Tiaras have long been associated with royalty; the queen wears them for certain formal events. But the piece of jewelry is more than just a fashion statement worn without meaning. Rather, the royal tiaras have some intense rules behind them — including how and who can wear one, and which events require something so formal.
A royal bride must wear a tiara at her wedding
Traditionally, the first time a royal woman wears a tiara is on her wedding day. According to Forbes, wearing the tiara to walk down the aisle makes it a symbol of removing one’s “innocence” and trading it in for marriage. Kate Middleton wore a Cartier Halo Tiara, which was loaned to her by the queen, at her 2011 wedding to Prince William.
Meghan Markle stirred up controversy after her tiara choice was reportedly denied by the queen. The Duchess of Sussex allegedly wanted to wear a different tiara than the what the queen wanted, though Prince Harry and Meghan’s recent royal biography refutes those claims. Regardless, tiaras are a big deal for royal weddings; Princess Eugenie’s Greville Emerald Kokoshnik tiara turned heads on her wedding day.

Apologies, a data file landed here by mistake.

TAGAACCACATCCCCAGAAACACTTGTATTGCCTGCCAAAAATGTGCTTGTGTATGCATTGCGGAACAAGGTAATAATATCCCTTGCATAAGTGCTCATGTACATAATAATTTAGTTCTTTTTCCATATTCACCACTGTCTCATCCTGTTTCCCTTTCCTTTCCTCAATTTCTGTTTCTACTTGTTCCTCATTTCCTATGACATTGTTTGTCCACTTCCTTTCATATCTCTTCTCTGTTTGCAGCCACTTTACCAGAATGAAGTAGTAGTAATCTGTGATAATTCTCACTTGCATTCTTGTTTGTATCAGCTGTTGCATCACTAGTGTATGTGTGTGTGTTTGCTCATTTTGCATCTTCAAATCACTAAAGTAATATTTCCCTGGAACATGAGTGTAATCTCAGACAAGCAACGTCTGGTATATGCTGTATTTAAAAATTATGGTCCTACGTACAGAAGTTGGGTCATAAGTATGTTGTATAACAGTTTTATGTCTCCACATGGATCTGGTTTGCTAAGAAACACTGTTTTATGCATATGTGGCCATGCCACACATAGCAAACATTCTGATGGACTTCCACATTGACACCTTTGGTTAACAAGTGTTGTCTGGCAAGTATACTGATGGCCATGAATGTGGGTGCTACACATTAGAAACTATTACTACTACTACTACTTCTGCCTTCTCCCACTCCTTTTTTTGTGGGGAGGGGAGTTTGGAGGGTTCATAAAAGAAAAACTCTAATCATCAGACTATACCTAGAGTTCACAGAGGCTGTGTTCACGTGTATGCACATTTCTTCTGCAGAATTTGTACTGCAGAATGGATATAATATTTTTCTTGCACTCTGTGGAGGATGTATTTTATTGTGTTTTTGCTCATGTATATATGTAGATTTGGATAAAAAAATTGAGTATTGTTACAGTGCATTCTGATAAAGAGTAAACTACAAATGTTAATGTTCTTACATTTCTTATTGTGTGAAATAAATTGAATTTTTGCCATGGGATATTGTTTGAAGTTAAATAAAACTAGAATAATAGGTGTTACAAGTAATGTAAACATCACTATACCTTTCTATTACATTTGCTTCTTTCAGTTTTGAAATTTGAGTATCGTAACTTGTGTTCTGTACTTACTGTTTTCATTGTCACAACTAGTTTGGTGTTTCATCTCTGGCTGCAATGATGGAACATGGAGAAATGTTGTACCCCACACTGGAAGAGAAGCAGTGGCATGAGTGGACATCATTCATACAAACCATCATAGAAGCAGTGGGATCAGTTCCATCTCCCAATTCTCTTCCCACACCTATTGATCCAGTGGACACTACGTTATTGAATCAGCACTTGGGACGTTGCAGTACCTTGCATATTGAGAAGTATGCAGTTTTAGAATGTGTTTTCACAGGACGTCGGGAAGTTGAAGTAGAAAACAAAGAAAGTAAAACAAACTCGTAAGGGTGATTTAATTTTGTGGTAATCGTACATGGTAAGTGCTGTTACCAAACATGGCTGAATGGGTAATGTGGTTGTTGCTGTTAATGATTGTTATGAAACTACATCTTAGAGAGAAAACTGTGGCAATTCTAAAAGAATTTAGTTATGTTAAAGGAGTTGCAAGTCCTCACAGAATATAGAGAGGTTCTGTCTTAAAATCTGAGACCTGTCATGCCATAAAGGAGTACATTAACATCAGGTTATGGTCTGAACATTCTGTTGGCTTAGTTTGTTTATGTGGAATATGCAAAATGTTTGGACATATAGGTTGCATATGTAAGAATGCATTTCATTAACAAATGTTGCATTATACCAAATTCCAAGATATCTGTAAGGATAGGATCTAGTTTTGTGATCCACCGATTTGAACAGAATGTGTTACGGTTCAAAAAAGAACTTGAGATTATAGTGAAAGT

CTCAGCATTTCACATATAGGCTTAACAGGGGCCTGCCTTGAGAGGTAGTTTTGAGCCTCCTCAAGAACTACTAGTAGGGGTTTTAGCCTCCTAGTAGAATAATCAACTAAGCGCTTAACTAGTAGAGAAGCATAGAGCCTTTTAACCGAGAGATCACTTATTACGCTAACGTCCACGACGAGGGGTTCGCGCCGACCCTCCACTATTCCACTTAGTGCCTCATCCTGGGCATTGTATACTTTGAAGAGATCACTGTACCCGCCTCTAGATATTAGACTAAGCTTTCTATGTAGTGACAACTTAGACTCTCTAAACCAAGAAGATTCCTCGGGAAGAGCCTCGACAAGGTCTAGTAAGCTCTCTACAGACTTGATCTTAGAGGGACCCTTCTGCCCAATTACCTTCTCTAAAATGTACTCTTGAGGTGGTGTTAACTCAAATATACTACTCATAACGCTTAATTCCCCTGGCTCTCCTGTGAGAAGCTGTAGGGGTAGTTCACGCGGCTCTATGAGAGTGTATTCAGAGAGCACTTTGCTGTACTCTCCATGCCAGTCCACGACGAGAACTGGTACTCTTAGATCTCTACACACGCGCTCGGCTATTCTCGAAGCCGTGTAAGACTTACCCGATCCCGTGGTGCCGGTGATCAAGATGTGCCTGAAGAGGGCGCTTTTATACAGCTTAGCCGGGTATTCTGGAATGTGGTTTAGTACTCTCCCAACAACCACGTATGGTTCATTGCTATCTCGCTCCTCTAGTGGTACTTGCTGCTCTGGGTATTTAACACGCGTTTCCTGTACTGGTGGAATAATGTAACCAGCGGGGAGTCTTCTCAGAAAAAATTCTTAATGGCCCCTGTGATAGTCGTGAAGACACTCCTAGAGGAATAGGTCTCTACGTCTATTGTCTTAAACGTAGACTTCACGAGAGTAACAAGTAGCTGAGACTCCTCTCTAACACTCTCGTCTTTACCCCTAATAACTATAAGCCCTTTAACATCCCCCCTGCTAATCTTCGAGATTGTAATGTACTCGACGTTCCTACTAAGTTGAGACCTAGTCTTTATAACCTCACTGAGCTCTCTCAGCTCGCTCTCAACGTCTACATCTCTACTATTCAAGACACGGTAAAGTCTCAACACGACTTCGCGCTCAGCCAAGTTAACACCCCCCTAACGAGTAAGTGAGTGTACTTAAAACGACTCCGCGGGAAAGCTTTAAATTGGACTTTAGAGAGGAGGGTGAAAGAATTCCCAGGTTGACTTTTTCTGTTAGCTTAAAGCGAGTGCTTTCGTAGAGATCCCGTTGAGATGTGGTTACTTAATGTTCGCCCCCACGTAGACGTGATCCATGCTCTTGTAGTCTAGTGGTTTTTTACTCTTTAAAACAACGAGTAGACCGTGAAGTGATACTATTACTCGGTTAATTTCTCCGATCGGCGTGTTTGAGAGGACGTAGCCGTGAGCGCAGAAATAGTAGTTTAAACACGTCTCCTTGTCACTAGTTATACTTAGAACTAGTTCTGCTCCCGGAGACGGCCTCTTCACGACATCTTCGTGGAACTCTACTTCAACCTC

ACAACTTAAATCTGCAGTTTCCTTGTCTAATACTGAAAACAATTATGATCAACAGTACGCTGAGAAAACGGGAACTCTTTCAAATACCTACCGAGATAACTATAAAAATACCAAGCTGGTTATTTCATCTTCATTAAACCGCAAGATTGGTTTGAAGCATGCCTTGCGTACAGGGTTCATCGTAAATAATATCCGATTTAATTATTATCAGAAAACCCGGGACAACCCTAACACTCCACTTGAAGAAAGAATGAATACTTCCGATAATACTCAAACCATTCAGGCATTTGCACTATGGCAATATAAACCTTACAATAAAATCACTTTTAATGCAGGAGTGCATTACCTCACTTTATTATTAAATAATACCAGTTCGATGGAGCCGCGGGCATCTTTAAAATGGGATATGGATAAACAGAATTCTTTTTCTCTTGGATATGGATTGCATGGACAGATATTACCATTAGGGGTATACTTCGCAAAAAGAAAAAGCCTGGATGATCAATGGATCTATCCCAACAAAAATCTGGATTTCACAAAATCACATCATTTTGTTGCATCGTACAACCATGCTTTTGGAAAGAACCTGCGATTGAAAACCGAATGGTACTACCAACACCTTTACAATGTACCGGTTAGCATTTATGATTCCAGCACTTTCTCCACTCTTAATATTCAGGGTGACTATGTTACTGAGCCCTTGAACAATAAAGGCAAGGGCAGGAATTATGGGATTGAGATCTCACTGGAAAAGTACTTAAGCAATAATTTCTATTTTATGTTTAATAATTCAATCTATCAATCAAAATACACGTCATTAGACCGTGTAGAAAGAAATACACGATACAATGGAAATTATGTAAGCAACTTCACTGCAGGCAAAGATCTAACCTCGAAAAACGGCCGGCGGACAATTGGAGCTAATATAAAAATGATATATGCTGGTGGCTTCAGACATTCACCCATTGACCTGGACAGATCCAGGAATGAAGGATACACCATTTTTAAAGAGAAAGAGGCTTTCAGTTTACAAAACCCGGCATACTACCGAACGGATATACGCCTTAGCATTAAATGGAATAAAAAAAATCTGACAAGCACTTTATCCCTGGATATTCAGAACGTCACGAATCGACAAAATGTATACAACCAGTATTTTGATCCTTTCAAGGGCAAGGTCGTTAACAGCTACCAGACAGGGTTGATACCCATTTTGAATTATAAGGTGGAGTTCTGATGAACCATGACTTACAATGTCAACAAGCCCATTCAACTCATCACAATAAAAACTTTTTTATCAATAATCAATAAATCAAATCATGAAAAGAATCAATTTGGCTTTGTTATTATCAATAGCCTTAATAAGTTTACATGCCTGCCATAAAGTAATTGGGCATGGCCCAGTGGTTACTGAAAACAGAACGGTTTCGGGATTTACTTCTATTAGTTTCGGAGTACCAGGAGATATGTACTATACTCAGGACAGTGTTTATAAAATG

The tiaras have to be worn in a specific fashion
Over the years, the way in which a tiara is worn has changed a bit. It used to be that the pieces were worn far forward on the head so as to stand out. The tiara was supposed to be worn on the same plane as the face to allow the crystals to be noticed by guests as much as possible. However, in time, the role of the tiara has shifted.
The piece no longer requires as much focus on the front of the head. These days, many royal women are wearing them further back. “The modern fashion for wearing a tiara is that it should be worn quite far back on the head, normally running in a line from just behind the ears at an angle of about 45 degrees when viewed from the side,” Elizabeth Galton told Forbes. Galton is the brand director of Mappin & Webb, a jewelry firm that holds royal warrants — a major compliment from the queen.
Greasy hair works best for tiaras
When tiaras were made popular hundreds of years ago, shampoo was not yet a typical household item. Most women wearing the tiara had greasy, unwashed hair, helping the tiara hold its place on the head. These days, that’s not the case, as it’s uncommon for a royal to attend a formal event with unwashed hair. Rather, the tiaras are now held in by a nickel frame bound in velvet, which is the same color as the royal’s hair; this way, it blends in. While gold can be used as well, silver is typically not, as it “is not rigid enough to hold everything in shape,” Galton said.
Source: Read Full Article